If you’re using Facebook on your Android smartphone, you should be just as careful clicking on links as you would (hopefully) be on a desktop computer.
A few days ago I received a Facebook friend request and, as is usual, used my Android smartphone to check out the details of the person before I decided whether I wanted to become “friends” or not.
As the following video demonstrates, a link on the user’s Facebook profile redirected my browser to a webpage that downloaded malware automatically onto my Android phone.
(Enjoy this video? Check out more on the SophosLabs YouTube channel.)
The malware package was called any_name.apk, and appears to have been designed to earn money for fraudsters through premium rate phone services.
Alarm bells definitely rang when I noticed the app was using a class name which attempted to associate it with the legitimate Opera browser app:
An encrypted configuration file inside the package includes the dialling codes for all supported countries (for instance, the UK is in there) and the premium rate number and text of the SMS message which it intends to send.
Although the app makes a pretence of informing you what it plans to do when you first run the program, it is being pushy in the extreme by installing itself without your permission.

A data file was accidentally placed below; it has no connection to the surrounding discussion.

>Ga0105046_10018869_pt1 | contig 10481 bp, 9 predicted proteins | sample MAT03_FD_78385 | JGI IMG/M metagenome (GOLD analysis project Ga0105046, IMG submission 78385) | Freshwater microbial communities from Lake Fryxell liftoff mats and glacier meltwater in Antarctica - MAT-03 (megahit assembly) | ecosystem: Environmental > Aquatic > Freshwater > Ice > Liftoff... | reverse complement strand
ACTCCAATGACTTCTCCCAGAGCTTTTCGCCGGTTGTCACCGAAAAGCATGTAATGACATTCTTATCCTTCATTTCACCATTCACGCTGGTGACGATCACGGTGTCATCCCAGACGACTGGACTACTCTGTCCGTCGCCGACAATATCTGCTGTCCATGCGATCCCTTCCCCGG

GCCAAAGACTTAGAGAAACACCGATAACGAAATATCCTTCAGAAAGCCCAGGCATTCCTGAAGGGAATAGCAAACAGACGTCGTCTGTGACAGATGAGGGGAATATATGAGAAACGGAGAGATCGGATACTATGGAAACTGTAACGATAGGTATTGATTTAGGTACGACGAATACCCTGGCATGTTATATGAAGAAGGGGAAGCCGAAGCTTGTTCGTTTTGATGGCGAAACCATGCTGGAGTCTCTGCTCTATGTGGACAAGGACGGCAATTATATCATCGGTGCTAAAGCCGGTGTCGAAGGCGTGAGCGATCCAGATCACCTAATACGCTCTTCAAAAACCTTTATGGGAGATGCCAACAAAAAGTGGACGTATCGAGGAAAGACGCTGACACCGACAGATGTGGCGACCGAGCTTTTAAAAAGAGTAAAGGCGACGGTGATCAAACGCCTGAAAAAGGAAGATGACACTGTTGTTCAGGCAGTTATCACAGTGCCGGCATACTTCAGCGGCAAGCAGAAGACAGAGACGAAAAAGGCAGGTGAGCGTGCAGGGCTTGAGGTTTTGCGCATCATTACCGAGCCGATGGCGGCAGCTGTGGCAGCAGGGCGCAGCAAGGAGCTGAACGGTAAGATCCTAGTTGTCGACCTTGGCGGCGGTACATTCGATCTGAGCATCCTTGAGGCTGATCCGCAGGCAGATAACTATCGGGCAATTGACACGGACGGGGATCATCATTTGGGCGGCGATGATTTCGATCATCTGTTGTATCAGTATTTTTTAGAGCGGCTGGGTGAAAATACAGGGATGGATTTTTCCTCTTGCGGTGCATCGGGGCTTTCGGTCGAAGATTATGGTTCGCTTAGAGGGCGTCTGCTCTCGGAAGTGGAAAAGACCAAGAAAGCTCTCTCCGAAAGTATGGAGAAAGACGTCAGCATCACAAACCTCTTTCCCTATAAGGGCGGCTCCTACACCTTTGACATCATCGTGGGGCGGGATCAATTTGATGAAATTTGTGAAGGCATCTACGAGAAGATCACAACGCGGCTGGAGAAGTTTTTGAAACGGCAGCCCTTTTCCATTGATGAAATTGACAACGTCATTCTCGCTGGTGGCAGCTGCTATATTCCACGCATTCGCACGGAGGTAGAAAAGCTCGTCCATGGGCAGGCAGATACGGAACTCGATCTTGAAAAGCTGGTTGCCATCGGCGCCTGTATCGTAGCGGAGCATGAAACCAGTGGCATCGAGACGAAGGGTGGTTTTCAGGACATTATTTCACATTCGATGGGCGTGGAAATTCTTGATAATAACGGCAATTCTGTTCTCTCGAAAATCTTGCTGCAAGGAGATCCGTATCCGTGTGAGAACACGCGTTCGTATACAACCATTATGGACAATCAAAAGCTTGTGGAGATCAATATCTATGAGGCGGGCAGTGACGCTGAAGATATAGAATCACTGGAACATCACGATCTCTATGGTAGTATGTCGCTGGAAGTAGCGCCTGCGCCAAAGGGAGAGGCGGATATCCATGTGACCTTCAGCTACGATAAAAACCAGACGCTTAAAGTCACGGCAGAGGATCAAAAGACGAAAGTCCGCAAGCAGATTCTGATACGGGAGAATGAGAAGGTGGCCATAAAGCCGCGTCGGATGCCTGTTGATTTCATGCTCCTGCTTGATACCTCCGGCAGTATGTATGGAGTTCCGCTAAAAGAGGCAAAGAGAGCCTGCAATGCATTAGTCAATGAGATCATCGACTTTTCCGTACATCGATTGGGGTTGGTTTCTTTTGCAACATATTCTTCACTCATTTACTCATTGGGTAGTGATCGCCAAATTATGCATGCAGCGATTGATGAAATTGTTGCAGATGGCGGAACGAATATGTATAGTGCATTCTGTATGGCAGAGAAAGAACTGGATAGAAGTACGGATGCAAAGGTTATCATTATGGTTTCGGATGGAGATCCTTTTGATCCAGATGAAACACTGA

What’s even more suspicious is that when I revisted the url on my Android smartphone a few days later, I was redirected to another website which downloaded a different app (allnew.apk) which had the same functionality as the earlier sample, but was non-identical on a binary level.
Clearly someone is busy creating new variants of this malware.
Sophos products detect the malicious app as Andr/Opfake-C.
Take care everyone.
Update: In answer to some readers’ questions, it’s important to note that the malware does not install itself automatically onto the Android smartphone. Instead, what we saw was the malicious APK file downloaded onto the device. There does, of course, remain the risk that a user might be tricked into manually installing the app – perhaps through social engineering.
As always, be very careful what you install onto your Android phone, and check the permissions that it asks for. You may also like to consider installing some free anti-virus onto your Android device.